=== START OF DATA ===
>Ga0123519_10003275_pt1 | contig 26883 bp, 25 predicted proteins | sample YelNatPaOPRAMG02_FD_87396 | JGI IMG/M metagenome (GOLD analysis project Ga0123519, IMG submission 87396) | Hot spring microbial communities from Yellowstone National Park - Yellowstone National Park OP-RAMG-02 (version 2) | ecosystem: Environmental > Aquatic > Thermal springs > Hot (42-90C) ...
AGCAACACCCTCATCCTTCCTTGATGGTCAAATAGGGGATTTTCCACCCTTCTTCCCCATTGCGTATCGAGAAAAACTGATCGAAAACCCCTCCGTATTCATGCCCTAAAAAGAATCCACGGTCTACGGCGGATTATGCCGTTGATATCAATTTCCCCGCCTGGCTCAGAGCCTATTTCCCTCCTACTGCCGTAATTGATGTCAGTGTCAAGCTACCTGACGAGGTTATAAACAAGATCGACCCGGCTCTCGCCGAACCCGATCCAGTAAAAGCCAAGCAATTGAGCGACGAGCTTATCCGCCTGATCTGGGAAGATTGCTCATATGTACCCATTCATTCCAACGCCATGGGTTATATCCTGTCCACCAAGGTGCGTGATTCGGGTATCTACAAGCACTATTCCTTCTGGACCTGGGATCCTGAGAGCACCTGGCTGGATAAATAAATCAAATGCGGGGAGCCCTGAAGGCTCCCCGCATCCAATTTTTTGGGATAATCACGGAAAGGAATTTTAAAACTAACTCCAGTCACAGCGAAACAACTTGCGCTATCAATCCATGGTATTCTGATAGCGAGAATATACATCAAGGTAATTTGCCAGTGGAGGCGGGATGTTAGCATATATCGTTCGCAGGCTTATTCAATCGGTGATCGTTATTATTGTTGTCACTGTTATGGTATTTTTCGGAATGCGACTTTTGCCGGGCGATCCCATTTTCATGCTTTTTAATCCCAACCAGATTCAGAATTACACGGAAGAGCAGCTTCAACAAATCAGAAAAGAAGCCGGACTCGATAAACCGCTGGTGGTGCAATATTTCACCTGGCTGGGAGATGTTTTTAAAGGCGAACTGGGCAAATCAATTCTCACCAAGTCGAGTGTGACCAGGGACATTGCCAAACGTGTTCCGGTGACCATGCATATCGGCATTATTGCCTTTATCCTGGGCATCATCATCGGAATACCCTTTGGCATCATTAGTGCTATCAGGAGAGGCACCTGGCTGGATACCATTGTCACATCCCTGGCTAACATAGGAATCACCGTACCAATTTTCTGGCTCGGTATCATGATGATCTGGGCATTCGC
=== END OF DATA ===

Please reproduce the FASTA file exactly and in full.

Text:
>Ga0123519_10003275_pt1 | contig 26883 bp, 25 predicted proteins | sample YelNatPaOPRAMG02_FD_87396 | JGI IMG/M metagenome (GOLD analysis project Ga0123519, IMG submission 87396) | Hot spring microbial communities from Yellowstone National Park - Yellowstone National Park OP-RAMG-02 (version 2) | ecosystem: Environmental > Aquatic > Thermal springs > Hot (42-90C) ...
AGCAACACCCTCATCCTTCCTTGATGGTCAAATAGGGGATTTTCCACCCTTCTTCCCCATTGCGTATCGAGAAAAACTGATCGAAAACCCCTCCGTATTCATGCCCTAAAAAGAATCCACGGTCTACGGCGGATTATGCCGTTGATATCAATTTCCCCGCCTGGCTCAGAGCCTATTTCCCTCCTACTGCCGTAATTGATGTCAGTGTCAAGCTACCTGACGAGGTTATAAACAAGATCGACCCGGCTCTCGCCGAACCCGATCCAGTAAAAGCCAAGCAATTGAGCGACGAGCTTATCCGCCTGATCTGGGAAGATTGCTCATATGTACCCATTCATTCCAACGCCATGGGTTATATCCTGTCCACCAAGGTGCGTGATTCGGGTATCTACAAGCACTATTCCTTCTGGACCTGGGATCCTGAGAGCACCTGGCTGGATAAATAAATCAAATGCGGGGAGCCCTGAAGGCTCCCCGCATCCAATTTTTTGGGATAATCACGGAAAGGAATTTTAAAACTAACTCCAGTCACAGCGAAACAACTTGCGCTATCAATCCATGGTATTCTGATAGCGAGAATATACATCAAGGTAATTTGCCAGTGGAGGCGGGATGTTAGCATATATCGTTCGCAGGCTTATTCAATCGGTGATCGTTATTATTGTTGTCACTGTTATGGTATTTTTCGGAATGCGACTTTTGCCGGGCGATCCCATTTTCATGCTTTTTAATCCCAACCAGATTCAGAATTACACGGAAGAGCAGCTTCAACAAATCAGAAAAGAAGCCGGACTCGATAAACCGCTGGTGGTGCAATATTTCACCTGGCTGGGAGATGTTTTTAAAGGCGAACTGGGCAAATCAATTCTCACCAAGTCGAGTGTGACCAGGGACATTGCCAAACGTGTTCCGGTGACCATGCATATCGGCATTATTGCCTTTATCCTGGGCATCATCATCGGAATACCCTTTGGCATCATTAGTGCTATCAGGAGAGGCACCTGGCTGGATACCATTGTCACATCCCTGGCTAACATAGGAATCACCGTACCAATTTTCTGGCTCGGTATCATGATGATCTGGGCATTCGC